Dry weather reveals archaeological ‘cropmarks’ in fields
Hundreds of ancient sites have been discovered by aerial surveys, thanks to a dry start to the summer, English Heritage has said.
The surveys show marks made when crops growing over buried features develop at a different rate from those nearby.
The newly-discovered Roman and prehistoric settlements include a site near Bradford Abbas, Dorset.
The Roman camp was revealed in June after three sides became visible in rain-parched fields of barley.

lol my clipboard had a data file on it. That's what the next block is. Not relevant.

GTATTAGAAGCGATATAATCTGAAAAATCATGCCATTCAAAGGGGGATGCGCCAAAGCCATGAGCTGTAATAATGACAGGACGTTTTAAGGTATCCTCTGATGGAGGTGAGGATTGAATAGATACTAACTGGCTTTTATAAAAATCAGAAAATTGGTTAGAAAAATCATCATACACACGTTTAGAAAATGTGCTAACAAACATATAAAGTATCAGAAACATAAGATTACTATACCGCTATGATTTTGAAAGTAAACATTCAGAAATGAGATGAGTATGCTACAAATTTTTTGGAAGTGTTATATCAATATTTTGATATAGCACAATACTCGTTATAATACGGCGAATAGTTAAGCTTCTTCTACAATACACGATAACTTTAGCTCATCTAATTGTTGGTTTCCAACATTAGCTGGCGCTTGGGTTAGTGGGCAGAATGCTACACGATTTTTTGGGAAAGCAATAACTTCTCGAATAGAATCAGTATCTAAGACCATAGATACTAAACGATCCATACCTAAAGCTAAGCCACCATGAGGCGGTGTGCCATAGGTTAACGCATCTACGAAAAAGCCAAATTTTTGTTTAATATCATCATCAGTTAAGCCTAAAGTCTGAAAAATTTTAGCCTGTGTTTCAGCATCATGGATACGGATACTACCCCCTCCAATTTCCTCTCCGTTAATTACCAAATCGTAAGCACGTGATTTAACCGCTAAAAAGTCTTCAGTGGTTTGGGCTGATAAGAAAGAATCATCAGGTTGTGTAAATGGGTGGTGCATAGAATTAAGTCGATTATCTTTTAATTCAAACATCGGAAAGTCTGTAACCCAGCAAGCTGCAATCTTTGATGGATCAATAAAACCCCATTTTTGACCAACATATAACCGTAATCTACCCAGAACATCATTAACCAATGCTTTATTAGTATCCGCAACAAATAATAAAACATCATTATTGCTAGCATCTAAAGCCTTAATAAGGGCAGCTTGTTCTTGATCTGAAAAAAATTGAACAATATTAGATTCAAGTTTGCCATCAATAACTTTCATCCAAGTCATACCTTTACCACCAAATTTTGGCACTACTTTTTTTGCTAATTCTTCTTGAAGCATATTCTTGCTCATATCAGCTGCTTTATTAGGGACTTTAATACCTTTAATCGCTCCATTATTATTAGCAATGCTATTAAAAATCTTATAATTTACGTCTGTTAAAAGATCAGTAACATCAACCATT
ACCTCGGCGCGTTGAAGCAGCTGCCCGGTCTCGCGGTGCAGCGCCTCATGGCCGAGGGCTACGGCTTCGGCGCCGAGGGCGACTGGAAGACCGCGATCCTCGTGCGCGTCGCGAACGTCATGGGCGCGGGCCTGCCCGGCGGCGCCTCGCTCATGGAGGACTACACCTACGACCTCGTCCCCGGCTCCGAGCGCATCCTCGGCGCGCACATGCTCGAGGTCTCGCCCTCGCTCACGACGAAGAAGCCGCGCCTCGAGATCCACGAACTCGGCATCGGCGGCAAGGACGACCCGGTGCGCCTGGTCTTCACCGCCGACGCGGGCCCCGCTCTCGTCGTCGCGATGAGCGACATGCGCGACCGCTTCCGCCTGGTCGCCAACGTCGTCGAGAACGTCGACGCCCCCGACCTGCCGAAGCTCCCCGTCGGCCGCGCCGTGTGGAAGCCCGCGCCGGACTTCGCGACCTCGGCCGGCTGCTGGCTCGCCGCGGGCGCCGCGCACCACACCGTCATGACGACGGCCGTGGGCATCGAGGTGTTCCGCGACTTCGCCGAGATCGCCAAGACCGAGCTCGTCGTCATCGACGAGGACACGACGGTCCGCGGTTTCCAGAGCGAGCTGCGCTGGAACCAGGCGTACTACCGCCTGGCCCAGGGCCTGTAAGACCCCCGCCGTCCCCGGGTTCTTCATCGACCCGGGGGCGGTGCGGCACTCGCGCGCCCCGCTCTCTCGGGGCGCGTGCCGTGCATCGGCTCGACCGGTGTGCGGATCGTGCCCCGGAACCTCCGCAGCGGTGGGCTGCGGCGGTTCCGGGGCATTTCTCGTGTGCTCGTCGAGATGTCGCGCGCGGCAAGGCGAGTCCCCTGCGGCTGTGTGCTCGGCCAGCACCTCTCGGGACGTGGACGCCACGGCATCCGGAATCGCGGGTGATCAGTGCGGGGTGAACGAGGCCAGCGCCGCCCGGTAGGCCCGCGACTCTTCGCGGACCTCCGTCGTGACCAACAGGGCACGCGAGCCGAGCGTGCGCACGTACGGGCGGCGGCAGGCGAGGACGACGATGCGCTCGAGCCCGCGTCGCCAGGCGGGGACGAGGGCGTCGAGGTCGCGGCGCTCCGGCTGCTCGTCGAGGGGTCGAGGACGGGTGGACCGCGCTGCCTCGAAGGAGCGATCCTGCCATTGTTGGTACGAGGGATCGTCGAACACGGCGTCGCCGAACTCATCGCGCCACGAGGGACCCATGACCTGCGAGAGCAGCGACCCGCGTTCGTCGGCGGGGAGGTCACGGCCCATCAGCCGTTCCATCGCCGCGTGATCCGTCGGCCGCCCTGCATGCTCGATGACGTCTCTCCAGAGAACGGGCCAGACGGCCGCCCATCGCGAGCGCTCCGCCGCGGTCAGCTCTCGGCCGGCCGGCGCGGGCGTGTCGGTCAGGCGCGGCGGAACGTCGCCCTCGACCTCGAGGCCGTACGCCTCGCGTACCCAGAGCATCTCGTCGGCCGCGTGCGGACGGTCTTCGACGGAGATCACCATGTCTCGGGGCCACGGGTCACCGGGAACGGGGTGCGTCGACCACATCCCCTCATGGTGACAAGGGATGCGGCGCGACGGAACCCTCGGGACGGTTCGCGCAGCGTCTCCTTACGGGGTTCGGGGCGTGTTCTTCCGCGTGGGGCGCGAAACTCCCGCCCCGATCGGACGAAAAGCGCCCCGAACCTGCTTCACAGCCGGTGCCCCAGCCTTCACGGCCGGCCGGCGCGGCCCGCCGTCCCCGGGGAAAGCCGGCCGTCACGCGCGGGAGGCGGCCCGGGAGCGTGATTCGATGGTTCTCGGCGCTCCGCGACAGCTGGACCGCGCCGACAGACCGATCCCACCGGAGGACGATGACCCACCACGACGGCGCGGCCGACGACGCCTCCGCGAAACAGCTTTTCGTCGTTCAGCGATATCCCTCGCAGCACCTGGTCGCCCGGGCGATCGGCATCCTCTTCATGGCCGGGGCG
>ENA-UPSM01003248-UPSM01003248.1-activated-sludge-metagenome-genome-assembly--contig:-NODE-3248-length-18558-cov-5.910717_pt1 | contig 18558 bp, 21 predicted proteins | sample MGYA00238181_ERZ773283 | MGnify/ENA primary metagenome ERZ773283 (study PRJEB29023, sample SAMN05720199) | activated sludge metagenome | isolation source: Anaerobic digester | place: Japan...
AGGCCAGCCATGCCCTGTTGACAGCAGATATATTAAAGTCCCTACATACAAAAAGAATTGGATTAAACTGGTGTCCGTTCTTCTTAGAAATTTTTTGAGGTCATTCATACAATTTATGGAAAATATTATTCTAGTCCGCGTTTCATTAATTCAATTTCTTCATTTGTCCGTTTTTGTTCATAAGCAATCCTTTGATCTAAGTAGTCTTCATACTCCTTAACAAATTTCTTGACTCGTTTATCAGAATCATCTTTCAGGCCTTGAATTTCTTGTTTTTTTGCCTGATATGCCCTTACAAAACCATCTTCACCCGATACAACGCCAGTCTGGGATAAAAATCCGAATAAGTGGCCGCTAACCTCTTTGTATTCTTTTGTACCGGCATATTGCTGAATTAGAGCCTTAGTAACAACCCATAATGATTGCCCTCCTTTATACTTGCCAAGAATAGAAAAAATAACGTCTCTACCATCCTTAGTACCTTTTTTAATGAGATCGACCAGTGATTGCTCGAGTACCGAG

The lightly-built defensive enclosure would have provided basic protection for Roman soldiers while on manoeuvres in the first century AD and is one of only four discovered in the south west of England, English Heritage said.
The dry conditions also allowed well-known sites to be photographed in greater detail.
[More at the BBC website.]